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More restaurants turn to tap wines

More restaurants turn to tap wines

• Wines on tap are greener, fresher • Soaring lemon prices prompt cutbacks • Jimmy John's data breach worse than originally suspected • Star chef Carla Hall goes the Kickstarter route • Rick Bayless: most interesting man in the world?  

Wines on tap—dispensed from kegs, like beer—leads to cost savings, less of an environmental impact and wines that are fresh from the first to last glass, according to a Restaurant Wine report.

The article estimates there are over 200 establishments in the US serving wine from a keg. Cost savings come from reduced packaging, transport and waste, restaurant owners say. “It speeds up service because bottles don’t need to be opened and dealt with,” adds Sang Yoon, owner of Father’s Office in Santa Monica, CA. The Father’s Office has 12 wines on tap.

The worst California drought in 500 years is being blamed for a 40-percent increase in lemon prices, forcing restaurants to cut back.

Landry’s restaurants, for one, are no longer offering lemons with their iced tea unless requested, according to a CBS News report. In addition to the drought, some blame the harsh winter, which brought late freezes and heavy rains in Mexico and in California’s Coachella Valley.

Mintel data shows lemon-flavored ingredients on foodservice menus rose 11 percent between the second quarters of 2011 and 2014. 

The POS provider for Jimmy John's says a recent data security breach is actually 50 percent larger than the 216 sandwich shops originally reported.

According to a report on, the POS provider noted that an additional 108 independent restaurants that use its payment terminals were also hit. The breach is thought to have begun on June 16 when someone began gaining access to the terminals through a user name and password that are normally used to remotely manage the devices. But it wasn’t until July 30 that the company first learned there could be a problem and malware was removed from most terminals.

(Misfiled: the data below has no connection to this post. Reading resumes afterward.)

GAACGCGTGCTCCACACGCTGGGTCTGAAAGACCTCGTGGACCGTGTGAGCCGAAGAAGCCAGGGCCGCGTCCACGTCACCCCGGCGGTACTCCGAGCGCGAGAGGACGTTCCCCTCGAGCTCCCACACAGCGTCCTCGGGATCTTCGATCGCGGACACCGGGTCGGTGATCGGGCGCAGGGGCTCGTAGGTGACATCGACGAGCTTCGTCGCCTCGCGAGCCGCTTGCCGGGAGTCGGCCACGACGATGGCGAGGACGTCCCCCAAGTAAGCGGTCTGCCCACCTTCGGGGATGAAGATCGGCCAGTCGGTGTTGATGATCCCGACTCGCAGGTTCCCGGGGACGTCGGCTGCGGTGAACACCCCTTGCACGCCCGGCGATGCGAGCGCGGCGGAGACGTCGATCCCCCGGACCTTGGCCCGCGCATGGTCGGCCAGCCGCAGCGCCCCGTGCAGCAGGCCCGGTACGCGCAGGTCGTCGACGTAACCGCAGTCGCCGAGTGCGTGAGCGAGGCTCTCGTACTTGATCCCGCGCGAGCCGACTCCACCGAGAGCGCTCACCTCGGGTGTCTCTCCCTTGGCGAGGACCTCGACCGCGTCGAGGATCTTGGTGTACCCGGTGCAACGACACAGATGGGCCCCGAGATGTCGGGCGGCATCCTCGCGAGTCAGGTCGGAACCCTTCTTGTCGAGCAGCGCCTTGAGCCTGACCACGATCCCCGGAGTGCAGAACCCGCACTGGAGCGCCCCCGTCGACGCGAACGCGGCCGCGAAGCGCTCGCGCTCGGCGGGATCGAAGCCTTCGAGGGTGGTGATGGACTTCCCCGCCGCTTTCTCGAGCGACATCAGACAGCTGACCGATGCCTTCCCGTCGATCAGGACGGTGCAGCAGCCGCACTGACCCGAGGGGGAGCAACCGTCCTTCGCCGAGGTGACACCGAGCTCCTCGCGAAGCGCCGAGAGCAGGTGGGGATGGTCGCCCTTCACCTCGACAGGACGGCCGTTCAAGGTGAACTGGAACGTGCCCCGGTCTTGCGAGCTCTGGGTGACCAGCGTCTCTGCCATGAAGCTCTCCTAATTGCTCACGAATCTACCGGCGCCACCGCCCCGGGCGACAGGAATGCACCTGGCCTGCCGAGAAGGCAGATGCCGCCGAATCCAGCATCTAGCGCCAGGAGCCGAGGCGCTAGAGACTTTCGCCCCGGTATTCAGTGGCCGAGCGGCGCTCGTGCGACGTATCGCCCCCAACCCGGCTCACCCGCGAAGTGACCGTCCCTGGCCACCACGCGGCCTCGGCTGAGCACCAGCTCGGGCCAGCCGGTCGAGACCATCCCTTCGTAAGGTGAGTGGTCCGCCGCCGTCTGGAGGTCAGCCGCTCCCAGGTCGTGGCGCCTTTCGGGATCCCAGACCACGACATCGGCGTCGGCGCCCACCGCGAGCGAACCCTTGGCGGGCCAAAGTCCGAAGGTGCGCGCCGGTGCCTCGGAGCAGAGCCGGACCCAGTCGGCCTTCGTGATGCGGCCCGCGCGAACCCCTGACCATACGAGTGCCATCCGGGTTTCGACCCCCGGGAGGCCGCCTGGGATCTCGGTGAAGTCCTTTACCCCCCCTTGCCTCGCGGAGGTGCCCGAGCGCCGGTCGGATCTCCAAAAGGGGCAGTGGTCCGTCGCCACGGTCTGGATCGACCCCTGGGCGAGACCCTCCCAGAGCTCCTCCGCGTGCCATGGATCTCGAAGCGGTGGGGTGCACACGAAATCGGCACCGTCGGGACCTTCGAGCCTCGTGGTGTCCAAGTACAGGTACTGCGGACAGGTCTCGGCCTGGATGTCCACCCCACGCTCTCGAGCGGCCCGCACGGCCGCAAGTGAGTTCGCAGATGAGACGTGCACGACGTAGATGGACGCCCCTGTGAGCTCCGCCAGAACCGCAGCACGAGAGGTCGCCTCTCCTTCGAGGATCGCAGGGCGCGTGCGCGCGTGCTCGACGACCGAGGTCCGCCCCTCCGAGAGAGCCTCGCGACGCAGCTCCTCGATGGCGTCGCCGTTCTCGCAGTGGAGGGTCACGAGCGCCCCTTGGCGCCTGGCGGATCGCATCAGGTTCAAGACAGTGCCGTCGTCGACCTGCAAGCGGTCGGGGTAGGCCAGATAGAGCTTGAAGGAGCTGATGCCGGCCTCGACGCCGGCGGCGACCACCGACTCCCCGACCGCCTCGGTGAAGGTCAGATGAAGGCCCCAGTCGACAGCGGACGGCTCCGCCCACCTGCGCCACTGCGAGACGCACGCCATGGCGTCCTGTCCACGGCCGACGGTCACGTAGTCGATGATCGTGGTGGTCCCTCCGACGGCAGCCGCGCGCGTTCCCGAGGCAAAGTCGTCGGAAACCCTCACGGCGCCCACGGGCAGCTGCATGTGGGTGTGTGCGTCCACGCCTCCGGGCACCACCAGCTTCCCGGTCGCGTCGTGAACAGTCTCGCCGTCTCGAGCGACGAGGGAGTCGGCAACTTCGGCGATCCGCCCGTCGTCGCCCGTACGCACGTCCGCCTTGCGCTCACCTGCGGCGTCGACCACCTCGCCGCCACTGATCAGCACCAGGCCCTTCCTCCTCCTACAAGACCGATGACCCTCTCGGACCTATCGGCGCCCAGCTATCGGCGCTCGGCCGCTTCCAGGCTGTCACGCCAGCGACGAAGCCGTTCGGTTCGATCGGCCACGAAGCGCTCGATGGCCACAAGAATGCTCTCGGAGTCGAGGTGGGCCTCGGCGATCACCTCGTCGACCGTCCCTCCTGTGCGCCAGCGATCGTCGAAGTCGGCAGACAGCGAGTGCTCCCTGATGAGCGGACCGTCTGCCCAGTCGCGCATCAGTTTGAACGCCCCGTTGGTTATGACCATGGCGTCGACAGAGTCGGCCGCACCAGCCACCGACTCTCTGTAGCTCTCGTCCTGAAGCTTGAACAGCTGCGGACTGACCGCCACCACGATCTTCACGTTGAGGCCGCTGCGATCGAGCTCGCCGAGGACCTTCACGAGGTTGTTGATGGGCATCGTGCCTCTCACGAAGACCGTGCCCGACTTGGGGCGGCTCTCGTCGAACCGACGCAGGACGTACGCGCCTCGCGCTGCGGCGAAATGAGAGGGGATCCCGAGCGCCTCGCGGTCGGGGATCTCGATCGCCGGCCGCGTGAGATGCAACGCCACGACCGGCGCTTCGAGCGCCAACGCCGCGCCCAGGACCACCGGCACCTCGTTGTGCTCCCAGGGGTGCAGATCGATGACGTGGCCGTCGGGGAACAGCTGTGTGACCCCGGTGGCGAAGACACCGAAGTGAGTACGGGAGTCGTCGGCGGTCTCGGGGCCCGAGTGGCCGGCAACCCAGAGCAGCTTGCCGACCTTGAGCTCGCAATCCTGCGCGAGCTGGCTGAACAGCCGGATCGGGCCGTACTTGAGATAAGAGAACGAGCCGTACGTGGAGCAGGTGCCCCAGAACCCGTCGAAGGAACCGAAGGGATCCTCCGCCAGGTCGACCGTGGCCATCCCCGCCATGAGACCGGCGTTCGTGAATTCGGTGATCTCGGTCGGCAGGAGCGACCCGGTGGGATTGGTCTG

The Chew co-host Carla Hall could have sought investors to help finance her first restaurant, she opted instead to launch a Kickstarter fund, which will help her raise money without giving away equity in the shop.

The former Top Chef contestant hopes to open a restaurant in New York City that features the food of her hometown, Nashville. Hall will work with restaurant and design company AvroKO on Carla Hall’s Southern Kitchen, which is expected to open as early as March.

An Eater feature on Rick Bayless published last week highlights the versatility of the Chicago-chef-turned-national-celebrity. 

These days, Bayless is adding the most spice to life outside of the kitchen. From his dinner theater acting to his backyard garden tours to his elaborate dinner parties, Eater debates whether Bayless is, in fact, “The Most Interesting Man in the World.”

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